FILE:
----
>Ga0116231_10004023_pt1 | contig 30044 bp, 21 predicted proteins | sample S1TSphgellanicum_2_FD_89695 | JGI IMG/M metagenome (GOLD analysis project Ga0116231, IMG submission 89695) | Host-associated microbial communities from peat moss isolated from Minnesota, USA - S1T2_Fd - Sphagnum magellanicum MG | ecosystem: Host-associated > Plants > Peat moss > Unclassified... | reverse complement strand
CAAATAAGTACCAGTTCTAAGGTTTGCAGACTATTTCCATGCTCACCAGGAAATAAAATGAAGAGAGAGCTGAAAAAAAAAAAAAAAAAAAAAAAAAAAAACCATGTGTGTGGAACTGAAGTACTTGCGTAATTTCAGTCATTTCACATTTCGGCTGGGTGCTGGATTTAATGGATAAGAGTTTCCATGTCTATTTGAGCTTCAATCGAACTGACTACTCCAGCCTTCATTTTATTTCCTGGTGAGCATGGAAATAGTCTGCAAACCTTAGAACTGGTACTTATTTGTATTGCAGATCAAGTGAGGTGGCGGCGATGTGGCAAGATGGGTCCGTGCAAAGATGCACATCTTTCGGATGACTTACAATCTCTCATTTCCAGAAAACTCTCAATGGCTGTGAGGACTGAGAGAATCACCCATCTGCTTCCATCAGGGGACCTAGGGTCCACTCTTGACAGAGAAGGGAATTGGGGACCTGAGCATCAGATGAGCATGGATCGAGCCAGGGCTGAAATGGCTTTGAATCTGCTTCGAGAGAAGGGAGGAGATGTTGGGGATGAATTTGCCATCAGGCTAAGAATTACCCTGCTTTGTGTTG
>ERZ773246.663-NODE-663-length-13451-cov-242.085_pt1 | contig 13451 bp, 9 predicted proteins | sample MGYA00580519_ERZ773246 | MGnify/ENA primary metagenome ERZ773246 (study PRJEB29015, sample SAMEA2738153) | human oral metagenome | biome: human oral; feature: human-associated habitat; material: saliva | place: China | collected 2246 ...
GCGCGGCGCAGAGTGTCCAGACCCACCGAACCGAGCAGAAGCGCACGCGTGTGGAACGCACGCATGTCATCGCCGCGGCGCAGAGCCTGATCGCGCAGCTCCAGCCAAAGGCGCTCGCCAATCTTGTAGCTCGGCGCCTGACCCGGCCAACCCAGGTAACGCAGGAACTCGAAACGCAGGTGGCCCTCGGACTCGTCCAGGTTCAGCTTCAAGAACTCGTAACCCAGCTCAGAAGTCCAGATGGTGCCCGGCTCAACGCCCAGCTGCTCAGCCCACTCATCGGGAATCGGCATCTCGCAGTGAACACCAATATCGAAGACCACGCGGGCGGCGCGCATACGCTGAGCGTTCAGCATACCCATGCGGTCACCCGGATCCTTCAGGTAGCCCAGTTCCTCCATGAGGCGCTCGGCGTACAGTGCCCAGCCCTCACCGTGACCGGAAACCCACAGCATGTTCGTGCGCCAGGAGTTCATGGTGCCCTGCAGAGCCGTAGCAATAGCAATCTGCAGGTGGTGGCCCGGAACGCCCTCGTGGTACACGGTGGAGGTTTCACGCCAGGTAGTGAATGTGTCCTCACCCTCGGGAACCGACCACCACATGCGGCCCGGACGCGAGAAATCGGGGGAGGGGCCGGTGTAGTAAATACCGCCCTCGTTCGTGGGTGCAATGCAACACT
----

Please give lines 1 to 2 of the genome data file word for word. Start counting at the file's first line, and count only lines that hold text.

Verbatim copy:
>Ga0116231_10004023_pt1 | contig 30044 bp, 21 predicted proteins | sample S1TSphgellanicum_2_FD_89695 | JGI IMG/M metagenome (GOLD analysis project Ga0116231, IMG submission 89695) | Host-associated microbial communities from peat moss isolated from Minnesota, USA - S1T2_Fd - Sphagnum magellanicum MG | ecosystem: Host-associated > Plants > Peat moss > Unclassified... | reverse complement strand
CAAATAAGTACCAGTTCTAAGGTTTGCAGACTATTTCCATGCTCACCAGGAAATAAAATGAAGAGAGAGCTGAAAAAAAAAAAAAAAAAAAAAAAAAAAAACCATGTGTGTGGAACTGAAGTACTTGCGTAATTTCAGTCATTTCACATTTCGGCTGGGTGCTGGATTTAATGGATAAGAGTTTCCATGTCTATTTGAGCTTCAATCGAACTGACTACTCCAGCCTTCATTTTATTTCCTGGTGAGCATGGAAATAGTCTGCAAACCTTAGAACTGGTACTTATTTGTATTGCAGATCAAGTGAGGTGGCGGCGATGTGGCAAGATGGGTCCGTGCAAAGATGCACATCTTTCGGATGACTTACAATCTCTCATTTCCAGAAAACTCTCAATGGCTGTGAGGACTGAGAGAATCACCCATCTGCTTCCATCAGGGGACCTAGGGTCCACTCTTGACAGAGAAGGGAATTGGGGACCTGAGCATCAGATGAGCATGGATCGAGCCAGGGCTGAAATGGCTTTGAATCTGCTTCGAGAGAAGGGAGGAGATGTTGGGGATGAATTTGCCATCAGGCTAAGAATTACCCTGCTTTGTGTTG